Photo credit: Jack Taylor - Getty Images
Photo credit: Jack Taylor - Getty Images

Chelsea Flower Show: Balcony Gardens

Proving you don't need to have a large garden to grow beautiful plants and displays, the balcony garden category will see a range of competitors create compact showcases which don't require acres of space.

Chelsea Flower Show: House Plant Studio

The House Plant Studios showcase indoor plants, which have become increasingly popular not only for their style but also for their wellbeing benefits.

This is the first year houseplants have been included at Chelsea and the very first winner was announced as N1 Garden Centre, with a house plant studio designed by Paul Holt.

Paul told Good Housekeeping that he wanted to embrace Autumn and inspire people to get creative with their houseplants.

He said he had created a display "to try and inspire people to not just necessarily have your rubber plant in your pot on your windowsill, but to do something a bit more with it. Bring some leaves in with some pumpkins or squashes and just try and make a feature of them, so that you're not getting bored.

"Swap the pots around a bit to display it differently. Levels are nice. Move them around your house and try rejuvenating."

Chelsea Flower Show: Container Gardens

Like the balcony gardens collection, container gardens will prove how beautiful displays can be cultivated even without solid ground to work with. Using pots of all shapes and sizes, the gardens will provide a modern take on horticultural which is more accessible to everyone.

Chelsea Flower Show: The Great Pavilion

Photo credit: Barcroft Media - Getty Images
Photo credit: Barcroft Media - Getty Images

One of the highlights of the Chelsea Flower Show, the Great Pavilion was due to feature a new section called The RHS Potting Shed in 2020.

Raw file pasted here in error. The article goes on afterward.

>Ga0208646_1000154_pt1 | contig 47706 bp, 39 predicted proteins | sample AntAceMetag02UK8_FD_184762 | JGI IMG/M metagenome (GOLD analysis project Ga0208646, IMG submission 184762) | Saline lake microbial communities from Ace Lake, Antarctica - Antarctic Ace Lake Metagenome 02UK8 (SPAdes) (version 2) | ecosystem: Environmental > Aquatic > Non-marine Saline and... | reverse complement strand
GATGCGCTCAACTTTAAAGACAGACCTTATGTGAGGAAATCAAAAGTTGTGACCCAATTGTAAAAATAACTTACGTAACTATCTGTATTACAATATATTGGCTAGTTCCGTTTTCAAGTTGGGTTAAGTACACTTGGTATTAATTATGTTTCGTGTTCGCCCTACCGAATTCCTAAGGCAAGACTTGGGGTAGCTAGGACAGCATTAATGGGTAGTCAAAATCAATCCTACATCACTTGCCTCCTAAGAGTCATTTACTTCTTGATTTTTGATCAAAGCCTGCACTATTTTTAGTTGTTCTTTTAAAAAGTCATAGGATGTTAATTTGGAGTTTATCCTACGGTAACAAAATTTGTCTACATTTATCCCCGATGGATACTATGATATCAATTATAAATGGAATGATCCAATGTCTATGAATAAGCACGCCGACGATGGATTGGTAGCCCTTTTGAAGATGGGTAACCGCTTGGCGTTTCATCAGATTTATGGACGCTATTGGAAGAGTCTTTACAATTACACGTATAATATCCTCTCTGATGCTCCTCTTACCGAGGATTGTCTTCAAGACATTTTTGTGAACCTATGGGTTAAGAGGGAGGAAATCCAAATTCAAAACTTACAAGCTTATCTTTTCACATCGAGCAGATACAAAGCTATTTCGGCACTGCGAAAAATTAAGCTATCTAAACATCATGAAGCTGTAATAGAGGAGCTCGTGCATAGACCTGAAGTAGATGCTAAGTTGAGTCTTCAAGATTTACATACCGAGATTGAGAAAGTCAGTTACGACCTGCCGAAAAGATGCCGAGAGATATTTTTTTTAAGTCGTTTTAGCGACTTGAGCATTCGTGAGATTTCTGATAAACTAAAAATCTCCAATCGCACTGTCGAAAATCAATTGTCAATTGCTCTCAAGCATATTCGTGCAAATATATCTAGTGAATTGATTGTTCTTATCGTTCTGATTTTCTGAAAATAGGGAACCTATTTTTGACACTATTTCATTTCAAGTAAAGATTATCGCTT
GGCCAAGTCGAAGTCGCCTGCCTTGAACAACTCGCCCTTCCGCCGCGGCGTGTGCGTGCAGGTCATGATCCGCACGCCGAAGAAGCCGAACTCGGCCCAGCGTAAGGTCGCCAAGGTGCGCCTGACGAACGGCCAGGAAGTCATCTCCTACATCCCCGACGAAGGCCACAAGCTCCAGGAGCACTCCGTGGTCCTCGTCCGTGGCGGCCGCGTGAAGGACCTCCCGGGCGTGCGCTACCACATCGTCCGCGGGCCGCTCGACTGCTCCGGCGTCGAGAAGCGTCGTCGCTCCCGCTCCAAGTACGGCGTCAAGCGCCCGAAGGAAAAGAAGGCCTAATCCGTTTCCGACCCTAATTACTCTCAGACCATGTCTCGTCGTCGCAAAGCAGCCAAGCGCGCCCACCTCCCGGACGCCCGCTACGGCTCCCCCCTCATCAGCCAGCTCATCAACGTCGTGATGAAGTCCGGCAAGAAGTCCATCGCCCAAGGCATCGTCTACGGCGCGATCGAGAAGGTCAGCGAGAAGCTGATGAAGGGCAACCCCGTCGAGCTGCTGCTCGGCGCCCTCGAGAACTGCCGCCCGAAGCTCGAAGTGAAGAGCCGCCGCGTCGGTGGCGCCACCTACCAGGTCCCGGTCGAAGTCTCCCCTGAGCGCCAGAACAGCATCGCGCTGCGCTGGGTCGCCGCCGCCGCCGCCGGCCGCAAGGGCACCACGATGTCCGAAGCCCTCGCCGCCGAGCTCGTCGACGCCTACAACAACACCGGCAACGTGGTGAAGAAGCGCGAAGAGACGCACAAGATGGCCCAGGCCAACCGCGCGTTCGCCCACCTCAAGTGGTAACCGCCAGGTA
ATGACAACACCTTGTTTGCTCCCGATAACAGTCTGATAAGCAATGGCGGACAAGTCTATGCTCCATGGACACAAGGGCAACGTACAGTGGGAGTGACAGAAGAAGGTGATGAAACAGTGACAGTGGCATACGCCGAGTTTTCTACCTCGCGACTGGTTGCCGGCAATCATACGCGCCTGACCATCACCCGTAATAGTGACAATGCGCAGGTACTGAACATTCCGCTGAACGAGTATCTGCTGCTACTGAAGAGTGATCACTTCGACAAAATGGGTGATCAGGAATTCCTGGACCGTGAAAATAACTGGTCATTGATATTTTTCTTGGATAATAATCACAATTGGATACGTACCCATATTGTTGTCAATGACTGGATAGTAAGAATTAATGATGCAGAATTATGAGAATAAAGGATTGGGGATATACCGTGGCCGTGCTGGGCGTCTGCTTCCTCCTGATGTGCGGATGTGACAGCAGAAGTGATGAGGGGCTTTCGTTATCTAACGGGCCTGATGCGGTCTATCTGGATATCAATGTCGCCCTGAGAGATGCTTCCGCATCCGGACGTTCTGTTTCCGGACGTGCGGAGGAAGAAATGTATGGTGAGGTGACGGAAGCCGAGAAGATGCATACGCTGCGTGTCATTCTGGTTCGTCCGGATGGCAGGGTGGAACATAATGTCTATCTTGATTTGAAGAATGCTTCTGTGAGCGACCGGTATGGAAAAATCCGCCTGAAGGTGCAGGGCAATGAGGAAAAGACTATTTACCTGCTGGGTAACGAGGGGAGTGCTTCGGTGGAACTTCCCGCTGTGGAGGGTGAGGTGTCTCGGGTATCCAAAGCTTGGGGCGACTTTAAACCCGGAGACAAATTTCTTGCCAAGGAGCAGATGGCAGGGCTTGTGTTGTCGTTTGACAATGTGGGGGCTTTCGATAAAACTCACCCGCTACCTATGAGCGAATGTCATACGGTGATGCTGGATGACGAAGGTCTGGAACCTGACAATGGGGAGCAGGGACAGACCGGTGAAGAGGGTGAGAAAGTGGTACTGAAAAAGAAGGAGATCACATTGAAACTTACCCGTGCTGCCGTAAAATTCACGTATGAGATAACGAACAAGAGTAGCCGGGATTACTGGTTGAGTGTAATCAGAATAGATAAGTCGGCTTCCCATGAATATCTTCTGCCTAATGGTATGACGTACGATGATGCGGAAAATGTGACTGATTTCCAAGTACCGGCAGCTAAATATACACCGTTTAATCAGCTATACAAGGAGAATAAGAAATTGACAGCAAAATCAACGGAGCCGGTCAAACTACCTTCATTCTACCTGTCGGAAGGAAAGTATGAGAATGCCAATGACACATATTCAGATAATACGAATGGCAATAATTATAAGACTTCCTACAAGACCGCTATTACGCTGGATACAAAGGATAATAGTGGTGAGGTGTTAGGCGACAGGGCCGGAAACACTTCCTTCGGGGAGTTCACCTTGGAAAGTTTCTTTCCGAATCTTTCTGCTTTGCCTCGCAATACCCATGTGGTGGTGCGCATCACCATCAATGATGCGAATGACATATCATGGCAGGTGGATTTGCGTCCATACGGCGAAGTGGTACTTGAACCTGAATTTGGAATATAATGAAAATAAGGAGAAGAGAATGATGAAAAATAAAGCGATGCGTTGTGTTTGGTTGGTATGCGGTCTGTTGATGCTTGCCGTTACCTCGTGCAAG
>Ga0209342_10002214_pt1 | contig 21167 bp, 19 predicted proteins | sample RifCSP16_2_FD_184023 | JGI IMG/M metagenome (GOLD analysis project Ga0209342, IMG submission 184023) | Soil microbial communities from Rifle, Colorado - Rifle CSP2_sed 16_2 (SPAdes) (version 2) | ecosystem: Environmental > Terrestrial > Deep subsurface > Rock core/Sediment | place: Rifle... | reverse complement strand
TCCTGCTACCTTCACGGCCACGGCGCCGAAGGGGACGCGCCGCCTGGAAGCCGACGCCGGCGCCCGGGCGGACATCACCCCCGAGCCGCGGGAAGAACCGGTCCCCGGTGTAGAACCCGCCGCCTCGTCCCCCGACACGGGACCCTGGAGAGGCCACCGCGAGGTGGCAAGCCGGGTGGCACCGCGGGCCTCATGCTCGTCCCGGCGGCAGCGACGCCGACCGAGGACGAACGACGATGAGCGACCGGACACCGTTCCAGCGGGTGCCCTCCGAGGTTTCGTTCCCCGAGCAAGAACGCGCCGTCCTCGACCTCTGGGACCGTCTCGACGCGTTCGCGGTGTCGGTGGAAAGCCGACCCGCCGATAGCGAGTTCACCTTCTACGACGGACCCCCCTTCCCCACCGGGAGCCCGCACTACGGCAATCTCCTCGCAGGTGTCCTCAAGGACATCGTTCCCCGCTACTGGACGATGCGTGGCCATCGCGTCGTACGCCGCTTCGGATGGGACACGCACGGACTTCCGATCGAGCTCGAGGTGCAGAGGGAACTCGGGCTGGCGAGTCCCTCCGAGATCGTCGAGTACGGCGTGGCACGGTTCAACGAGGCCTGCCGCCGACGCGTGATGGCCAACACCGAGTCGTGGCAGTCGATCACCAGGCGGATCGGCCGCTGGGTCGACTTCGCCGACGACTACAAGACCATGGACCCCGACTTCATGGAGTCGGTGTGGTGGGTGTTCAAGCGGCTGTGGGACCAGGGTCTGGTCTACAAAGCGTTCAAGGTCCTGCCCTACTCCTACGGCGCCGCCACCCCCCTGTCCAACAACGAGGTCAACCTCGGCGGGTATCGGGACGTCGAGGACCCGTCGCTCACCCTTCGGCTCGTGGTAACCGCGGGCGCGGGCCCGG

We know that for 2021 there will be a huge number of exhibitors present, with everyone from plant nurseries to city councils displaying. There will also be a huge range of tradestands available for purchasing all the best garden products.

Chelsea Flower Show: Plant of the Year competition

To mark 10 years of the Plant of the Year competition, in 2020 Chelsea Flower Show named its 'Plant of the Decade'.

The ten past Plant of the Year winners battled it out for the prestigious title in a people's choice vote, and one came out on top.

Taking that top spot was 2015 winner Viburnum plicatum f. tomentosum Kilimanjaro Sunrise ('Jww5').

Chelsea Flower Show: Floristry and Floral Design Competition

The 2021 will see an exciting competition for florists which will have competitors creating either window displays or larger instalments around specific themes.

The overarching message of the competition is "Our World," which is broken down into categories such as "British Blooms" and "Preservation", for which displays will be portraying particular messages.

You can see our full guide to the RHS Chelsea Floristry and Floral Design competition where we share all the plans from the prospective designers taking part and reveal the winners.

Chelsea Flower Show 2021 safety measures

The RHS has announced a number of safety measures that will be implemented throughout the Chelsea Flower Show in 2021.

These measures include:

  • Socially Distanced Queuing

  • Extra Parking/park and ride

  • Crowd modelling and increased circulation and space changes to spread popular areas

  • Enhanced cleaning and waste disposal

  • Cashless transactions where possible

  • Increased monitoring to ensure safe distancing amongst visitors

  • Masks in indoor areas

  • Flexible ticket exchange for ticket holder experiencing symptoms

  • Track and trace check-in as per the guidance during show week

There will also be a reduction in the number of closed seated restaurants open. Any restaurants that are open will have spaced seating and table service.

Helena Pettit, Director of RHS Shows and Gardens said: "We’ve consulted with the emergency services and all safety stakeholders involved with Chelsea Flower Show and everyone is confident in our plans and happy with the work we have done. Alongside the additional Covid Safety measures, in-ground daily numbers will be reduced and we are pleased to have been able to add an extra day.

"We are looking forward to working with our exhibitors and contractors to welcome visitors to the Show next year and bringing the world’s greatest gardening event back."

You Might Also Like

Our goal is to create a safe and engaging place for users to connect over interests and passions. In order to improve our community experience, we are temporarily suspending article commenting